MSU to process surveillance tests

Tuesday, July 28, 2020

HELENA – Montana State University began surveillance testing July 27, testing 500 people a day.

Gov. Steve Bullock announced the new source of surveillance testing July 22. The testing will be for critical front-line health care personnel, essential workers and other groups.

"Surveillance testing of asymptomatic individuals is a powerful tool in helping slow the spread of the virus in our Montana communities," Bullock said. "Montana State University has been an enthusiastic partner in helping find a Montana solution to our testing capacity and I am incredibly grateful for their partnership as we work together to protect the health of Montanans."

The Montana Department of Public Health and Human Services (DPHHS) will determine what Montana populations need to be tested for surveillance and then will ship the samples to a designated laboratory at MSU.

"As the state’s land-grant university, this kind of service and outreach to the people of Montana is what we are called to do," said Montana State University President Waded Cruzado. "Montana State University’s researchers have poured their creative energies into this project as well as other important endeavors that benefit the communities we serve."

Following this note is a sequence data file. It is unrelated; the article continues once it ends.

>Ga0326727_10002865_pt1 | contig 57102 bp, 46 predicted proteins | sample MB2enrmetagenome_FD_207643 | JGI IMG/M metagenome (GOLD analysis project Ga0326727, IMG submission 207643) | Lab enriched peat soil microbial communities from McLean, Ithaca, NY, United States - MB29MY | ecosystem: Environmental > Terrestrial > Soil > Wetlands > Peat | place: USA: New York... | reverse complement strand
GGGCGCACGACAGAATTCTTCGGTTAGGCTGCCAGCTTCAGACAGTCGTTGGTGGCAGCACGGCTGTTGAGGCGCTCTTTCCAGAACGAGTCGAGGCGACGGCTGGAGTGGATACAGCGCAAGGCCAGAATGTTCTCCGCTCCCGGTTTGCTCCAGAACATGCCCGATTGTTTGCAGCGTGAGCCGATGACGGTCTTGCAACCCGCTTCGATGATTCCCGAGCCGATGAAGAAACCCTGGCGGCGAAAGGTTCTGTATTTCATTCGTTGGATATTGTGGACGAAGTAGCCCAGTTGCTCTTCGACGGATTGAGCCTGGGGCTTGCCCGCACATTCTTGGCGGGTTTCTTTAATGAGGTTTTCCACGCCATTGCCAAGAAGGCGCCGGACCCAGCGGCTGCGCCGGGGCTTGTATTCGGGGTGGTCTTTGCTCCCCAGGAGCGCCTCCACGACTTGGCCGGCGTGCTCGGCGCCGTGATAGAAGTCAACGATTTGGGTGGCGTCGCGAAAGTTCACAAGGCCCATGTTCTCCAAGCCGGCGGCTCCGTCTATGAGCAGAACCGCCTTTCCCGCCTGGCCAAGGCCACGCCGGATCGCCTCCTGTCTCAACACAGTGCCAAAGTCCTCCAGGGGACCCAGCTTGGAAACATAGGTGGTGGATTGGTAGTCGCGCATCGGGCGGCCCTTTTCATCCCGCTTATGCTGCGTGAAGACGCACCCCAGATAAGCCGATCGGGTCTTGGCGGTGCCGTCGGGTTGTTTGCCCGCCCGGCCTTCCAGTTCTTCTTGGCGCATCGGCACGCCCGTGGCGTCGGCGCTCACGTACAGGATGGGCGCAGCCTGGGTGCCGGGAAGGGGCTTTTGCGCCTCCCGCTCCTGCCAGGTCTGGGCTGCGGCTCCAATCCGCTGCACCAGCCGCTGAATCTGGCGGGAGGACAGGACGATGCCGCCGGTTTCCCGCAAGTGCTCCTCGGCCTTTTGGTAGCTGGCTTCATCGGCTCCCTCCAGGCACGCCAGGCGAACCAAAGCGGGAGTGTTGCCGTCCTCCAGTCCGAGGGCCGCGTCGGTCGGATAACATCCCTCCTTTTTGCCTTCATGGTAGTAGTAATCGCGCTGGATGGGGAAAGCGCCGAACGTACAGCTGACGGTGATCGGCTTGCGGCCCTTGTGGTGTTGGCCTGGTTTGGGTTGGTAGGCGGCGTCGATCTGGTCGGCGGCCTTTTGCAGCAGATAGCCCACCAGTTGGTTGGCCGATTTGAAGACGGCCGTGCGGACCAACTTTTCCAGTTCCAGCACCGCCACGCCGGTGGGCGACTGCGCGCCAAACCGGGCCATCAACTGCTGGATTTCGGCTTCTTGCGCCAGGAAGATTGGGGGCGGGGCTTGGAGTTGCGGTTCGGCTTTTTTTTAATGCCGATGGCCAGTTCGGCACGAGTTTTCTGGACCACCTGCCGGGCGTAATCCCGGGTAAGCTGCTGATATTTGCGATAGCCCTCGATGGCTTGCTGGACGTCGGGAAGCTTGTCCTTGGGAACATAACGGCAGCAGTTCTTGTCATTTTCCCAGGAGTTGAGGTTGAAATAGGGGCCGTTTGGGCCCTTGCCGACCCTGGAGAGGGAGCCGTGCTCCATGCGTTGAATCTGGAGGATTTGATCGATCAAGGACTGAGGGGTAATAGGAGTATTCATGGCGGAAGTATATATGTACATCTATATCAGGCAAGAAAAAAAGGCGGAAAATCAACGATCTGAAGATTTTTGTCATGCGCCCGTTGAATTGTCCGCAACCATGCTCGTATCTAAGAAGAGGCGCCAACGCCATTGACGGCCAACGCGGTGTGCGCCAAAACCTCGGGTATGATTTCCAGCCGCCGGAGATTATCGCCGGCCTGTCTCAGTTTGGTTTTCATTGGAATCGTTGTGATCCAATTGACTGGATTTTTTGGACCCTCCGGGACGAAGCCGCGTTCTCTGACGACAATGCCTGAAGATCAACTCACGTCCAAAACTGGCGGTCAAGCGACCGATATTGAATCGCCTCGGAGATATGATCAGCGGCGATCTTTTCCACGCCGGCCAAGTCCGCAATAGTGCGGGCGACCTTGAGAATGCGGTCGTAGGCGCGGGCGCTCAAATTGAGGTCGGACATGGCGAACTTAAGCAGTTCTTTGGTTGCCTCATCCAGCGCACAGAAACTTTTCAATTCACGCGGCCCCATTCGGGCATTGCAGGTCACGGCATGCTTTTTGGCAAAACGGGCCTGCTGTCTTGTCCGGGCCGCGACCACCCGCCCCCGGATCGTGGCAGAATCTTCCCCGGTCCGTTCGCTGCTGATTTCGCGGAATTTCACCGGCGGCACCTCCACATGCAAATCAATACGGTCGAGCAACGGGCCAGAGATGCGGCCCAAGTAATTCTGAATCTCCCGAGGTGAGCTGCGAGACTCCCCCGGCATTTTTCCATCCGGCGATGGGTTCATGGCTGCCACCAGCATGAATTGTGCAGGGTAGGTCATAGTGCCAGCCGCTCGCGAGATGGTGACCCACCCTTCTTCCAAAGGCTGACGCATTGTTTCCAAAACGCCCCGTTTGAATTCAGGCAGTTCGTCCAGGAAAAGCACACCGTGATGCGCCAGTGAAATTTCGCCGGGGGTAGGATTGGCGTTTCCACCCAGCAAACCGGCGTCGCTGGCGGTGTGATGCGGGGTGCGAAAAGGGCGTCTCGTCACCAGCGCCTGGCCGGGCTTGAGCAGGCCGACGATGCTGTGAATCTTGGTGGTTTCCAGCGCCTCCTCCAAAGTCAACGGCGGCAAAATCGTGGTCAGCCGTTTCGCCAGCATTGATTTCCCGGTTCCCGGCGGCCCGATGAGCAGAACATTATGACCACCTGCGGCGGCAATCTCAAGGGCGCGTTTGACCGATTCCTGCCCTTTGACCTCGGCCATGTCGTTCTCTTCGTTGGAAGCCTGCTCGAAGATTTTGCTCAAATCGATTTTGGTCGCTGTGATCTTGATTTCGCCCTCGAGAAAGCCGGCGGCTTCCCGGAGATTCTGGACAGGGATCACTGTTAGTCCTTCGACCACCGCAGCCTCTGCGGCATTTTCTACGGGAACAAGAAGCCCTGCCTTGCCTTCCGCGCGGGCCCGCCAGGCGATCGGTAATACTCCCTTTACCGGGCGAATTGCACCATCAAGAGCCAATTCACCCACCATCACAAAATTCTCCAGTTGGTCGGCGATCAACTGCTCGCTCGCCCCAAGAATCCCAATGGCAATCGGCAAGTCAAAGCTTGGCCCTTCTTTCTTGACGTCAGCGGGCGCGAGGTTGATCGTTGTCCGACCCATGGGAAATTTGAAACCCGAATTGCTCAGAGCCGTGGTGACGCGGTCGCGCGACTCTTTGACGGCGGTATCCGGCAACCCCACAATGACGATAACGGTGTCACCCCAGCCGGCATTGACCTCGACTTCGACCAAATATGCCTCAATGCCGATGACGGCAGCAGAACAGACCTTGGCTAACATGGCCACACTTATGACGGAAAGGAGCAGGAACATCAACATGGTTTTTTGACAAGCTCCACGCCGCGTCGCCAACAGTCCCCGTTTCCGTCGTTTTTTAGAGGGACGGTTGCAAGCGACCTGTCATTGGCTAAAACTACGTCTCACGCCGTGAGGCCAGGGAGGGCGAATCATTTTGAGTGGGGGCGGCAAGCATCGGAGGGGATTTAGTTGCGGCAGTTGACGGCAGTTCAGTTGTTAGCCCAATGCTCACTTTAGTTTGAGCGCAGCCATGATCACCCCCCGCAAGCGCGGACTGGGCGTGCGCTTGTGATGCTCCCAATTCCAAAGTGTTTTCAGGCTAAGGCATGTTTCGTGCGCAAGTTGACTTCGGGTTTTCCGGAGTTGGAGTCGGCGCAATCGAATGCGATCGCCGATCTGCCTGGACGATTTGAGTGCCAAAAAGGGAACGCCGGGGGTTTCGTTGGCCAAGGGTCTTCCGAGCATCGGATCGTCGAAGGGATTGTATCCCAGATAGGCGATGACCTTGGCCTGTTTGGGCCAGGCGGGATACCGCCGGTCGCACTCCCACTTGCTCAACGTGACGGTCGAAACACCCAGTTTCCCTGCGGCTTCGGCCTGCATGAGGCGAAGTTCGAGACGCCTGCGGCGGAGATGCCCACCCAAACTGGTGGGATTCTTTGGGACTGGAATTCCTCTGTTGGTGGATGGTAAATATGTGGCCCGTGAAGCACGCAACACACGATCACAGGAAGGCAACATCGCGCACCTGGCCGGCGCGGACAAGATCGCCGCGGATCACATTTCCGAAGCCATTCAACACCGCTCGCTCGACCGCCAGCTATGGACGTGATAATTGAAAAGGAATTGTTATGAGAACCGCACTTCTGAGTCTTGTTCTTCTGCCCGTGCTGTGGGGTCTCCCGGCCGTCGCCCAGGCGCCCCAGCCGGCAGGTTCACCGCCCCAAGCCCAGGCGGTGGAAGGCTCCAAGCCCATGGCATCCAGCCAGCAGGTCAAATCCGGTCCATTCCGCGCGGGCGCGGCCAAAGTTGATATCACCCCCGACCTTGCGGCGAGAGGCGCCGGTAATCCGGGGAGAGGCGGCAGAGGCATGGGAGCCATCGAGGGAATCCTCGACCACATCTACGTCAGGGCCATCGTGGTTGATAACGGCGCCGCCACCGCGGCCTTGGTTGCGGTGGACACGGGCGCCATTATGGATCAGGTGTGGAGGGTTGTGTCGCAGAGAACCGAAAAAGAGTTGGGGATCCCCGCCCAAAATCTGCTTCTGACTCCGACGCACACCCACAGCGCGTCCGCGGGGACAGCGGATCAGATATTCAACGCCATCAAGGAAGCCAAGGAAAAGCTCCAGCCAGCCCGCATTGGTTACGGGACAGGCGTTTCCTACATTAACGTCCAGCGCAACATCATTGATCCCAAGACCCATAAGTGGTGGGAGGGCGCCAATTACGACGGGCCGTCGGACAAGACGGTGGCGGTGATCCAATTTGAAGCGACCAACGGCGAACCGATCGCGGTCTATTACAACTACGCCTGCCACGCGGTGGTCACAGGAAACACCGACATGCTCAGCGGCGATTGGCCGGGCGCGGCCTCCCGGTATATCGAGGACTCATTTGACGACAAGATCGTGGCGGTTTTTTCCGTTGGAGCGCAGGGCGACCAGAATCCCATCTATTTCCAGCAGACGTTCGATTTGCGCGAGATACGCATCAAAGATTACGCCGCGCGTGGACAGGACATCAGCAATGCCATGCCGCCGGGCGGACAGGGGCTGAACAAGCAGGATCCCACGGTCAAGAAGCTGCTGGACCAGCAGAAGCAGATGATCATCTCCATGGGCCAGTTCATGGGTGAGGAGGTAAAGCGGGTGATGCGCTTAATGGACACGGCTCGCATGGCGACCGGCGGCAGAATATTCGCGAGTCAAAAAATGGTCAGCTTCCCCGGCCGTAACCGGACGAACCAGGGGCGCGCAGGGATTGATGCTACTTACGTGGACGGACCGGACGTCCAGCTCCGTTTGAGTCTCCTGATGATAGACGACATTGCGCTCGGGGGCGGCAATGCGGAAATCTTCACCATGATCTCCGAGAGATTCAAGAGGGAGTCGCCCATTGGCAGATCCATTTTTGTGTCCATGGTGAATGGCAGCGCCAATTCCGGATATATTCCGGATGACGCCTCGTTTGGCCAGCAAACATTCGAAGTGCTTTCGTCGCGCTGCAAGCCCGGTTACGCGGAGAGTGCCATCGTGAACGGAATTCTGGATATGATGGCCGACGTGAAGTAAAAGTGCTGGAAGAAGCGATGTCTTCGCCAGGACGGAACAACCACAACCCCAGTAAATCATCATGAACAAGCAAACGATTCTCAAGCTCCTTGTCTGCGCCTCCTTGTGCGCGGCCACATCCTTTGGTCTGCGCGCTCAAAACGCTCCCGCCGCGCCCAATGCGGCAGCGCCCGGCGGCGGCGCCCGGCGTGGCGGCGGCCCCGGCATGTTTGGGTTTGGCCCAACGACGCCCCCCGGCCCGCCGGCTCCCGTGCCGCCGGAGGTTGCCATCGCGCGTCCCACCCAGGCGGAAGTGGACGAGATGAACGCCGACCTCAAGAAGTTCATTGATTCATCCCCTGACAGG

Montana State University will use four qPCR machines to do the surveillance testing at the direction of DPHHS.

"This initiative is a step in the right direction and will serve us well in helping to detect the virus among asymptomatic groups of people so that we can take quick action to stop the virus from spreading," said Montana National Guard Major General Matthew Quinn, who is leading the Governor’s Coronavirus Task Force.

Bullock also announced that the state has finalized a contract with a reference lab, MAKO Medical in North Carolina, to begin processing an anticipated 1,000 tests each day from Montana. The state will take a measured approach to ensure a reasonable turn-around time in receiving back test results.